Fig. 3
figure 3

Temporal variation of selected heavy metals in surface sediment at Kisumu City (a) and Rusinga Island (b) sampling sites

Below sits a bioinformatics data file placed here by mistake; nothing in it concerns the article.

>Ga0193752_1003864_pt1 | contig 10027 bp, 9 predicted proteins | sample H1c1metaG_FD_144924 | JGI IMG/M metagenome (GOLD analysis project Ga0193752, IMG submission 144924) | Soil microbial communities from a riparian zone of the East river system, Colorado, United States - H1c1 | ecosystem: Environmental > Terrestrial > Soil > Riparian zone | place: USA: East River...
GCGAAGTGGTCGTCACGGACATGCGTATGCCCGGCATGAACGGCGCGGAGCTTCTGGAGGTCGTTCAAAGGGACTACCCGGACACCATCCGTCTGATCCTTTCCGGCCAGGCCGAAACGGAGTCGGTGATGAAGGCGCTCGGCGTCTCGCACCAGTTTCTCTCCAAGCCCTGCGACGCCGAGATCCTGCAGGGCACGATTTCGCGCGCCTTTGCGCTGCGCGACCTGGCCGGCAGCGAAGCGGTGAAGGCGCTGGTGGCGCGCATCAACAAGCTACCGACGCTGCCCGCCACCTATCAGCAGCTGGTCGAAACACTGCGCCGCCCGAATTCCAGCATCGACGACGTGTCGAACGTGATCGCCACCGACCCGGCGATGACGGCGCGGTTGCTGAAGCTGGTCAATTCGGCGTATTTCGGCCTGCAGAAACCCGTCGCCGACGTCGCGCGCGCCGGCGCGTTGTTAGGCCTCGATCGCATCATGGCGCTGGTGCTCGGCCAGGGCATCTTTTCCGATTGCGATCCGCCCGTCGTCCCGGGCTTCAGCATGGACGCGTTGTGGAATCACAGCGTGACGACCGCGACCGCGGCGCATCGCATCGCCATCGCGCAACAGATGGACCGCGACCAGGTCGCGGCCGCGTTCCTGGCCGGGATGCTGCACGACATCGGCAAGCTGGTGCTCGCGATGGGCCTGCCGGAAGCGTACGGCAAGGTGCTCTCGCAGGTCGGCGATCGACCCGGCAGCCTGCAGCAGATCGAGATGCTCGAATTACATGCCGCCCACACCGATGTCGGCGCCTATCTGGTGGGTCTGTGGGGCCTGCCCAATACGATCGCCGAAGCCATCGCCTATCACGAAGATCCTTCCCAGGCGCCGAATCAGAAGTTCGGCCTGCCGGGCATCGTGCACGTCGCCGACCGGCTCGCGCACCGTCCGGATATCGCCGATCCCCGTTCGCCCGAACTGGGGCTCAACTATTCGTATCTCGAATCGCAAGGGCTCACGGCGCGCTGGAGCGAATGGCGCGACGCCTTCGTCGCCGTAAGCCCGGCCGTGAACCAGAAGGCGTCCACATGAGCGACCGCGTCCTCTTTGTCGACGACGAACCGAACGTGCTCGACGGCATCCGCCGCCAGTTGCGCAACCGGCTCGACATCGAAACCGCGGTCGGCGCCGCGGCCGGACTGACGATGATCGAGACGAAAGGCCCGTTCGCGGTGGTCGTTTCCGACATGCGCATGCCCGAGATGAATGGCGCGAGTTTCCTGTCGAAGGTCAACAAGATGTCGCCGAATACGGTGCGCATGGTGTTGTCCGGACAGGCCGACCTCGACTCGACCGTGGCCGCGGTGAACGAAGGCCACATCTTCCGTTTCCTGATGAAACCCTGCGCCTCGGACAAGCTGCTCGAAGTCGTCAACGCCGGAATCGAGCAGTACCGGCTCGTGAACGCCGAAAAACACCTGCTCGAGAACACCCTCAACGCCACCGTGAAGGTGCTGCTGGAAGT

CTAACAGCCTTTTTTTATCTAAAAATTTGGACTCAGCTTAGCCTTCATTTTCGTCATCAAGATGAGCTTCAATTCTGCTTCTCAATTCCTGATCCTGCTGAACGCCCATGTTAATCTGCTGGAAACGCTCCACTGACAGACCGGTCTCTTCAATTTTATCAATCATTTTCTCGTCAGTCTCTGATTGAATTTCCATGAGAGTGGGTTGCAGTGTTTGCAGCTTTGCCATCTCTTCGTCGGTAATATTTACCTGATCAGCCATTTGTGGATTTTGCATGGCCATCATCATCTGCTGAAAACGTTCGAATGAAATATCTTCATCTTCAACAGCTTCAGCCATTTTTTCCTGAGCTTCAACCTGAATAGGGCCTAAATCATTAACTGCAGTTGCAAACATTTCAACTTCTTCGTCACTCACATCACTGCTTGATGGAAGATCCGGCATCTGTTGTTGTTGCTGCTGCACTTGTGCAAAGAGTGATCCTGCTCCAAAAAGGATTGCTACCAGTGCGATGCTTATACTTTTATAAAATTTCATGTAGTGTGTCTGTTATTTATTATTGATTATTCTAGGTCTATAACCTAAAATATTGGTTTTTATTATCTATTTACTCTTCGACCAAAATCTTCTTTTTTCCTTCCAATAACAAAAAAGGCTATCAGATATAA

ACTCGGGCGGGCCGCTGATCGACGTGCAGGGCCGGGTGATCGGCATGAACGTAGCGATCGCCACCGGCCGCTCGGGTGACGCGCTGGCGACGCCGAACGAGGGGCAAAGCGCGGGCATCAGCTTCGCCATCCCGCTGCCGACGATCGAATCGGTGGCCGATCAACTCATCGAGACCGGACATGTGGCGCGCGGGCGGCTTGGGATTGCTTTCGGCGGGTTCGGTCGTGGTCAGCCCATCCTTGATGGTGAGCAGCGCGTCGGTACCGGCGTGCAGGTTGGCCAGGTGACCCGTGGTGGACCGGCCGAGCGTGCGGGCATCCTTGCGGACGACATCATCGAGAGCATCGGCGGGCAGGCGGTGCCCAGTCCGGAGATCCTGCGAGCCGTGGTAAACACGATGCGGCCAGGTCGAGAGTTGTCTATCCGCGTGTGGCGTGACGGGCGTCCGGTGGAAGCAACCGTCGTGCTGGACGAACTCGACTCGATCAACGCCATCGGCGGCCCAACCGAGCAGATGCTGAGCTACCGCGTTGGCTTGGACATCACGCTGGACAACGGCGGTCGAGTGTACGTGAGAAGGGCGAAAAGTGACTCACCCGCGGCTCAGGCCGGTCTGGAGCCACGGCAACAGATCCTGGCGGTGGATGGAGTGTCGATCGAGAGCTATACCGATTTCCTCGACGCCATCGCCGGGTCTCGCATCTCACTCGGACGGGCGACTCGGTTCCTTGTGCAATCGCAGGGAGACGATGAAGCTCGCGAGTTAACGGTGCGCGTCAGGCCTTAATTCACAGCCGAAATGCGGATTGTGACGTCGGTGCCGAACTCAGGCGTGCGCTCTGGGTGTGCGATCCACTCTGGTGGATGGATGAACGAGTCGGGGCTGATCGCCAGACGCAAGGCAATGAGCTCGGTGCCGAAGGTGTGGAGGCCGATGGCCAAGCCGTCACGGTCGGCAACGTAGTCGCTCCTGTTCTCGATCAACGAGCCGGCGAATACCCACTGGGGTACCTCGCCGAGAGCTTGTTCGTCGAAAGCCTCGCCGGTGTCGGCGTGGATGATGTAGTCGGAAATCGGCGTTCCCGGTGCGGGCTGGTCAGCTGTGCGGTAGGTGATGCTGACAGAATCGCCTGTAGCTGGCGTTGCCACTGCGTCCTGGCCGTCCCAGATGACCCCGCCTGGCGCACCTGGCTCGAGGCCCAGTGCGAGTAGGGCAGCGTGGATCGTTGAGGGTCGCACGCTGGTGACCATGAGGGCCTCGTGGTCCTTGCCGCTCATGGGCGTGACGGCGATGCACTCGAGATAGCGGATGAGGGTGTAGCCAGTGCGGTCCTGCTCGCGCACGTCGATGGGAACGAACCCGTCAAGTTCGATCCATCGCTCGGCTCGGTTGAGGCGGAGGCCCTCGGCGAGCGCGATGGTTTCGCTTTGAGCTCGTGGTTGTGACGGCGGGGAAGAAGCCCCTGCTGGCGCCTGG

As was the case with the increase of dissolved elements in water, the contamination of the surface sediment at KM due to the impact of Kisumu City is evidenced in the much higher mean values of trace elements, which showed temporal variation during the study. This is attributed to both point and diffuse sources of contamination (Awange and Obera 2007; Kobingi et al. 2009; Kundu et al. 2017). The spatial distinctions in trace element levels in the surface sediment probably reflect the limited exchange of water-borne materials between the study sites. Njuru et al. (2013) observed that contaminants entering the gulf through river inflows and municipal sources are largely retained there, with minimal exchange into the main lake. Moreover, Okely et al. (2010) showed that localized water currents limited the transport of contaminants within the gulf (Fig. 1). The elevated levels of trace elements in KM surface sediment coincided with the long rain season (March–May), indicating that storm water surface runoff through the city and input through the Kisat River played a major role in the sediment characteristics here. As indicated in supplementary material (SM) Table 3, Cu and Zn had the highest positive correlation with OM (rs = 0.53 for Cu and 0.52 for Zn) and showed a significant high positive correlation with each other (rs = 0.72). This indicates that they are probably accumulated simultaneously from runoff and wastewater inputs. Skwierawski and Sidoruk (2014) concluded that high correlations among metals in freshwater sediment point to shared pollution and sediment enrichment sources. Cd occurs in phosphate fertilizer to varying degrees and in agricultural soils where phosphate fertilizer is applied (Roberts 2014). Runoff from agricultural lands is therefore a potential source of Cd contamination in Lake Victoria. In contrast, a potential source of Pb contamination at Kisumu City is the use of lead-based paints, which are yet to be phased out in Kenya (Kessler 2014). Finally, Pb-based fuel was widely used in Kenya before being phased out in the last decade, and roadside soils in Kisumu City were contaminated by Pb (Makokha et al. 2008). Runoff from contaminated roadside soils and open garages (with Pb-based paint scrapings) are therefore potential sources of Pb contamination in Lake Victoria. Most of the trace elements showed significant positive correlations with the organic matter content of the sediment (SM Table 3). Cu, Zn and Ag showed medium positive correlations with OM, while Cr, As and Cd showed weak positive correlations. Ni and Pb showed no significant correlations with OM, while Sr is the only element that had a significant negative correlation with OM. Lake Victoria is eutrophic (Kundu et al. 2017) and, as noted by Otachi et al. (2014), nitrates play a role in reducing Sr-organic matter complexes; this can partly explain the negative correlation we found in our study.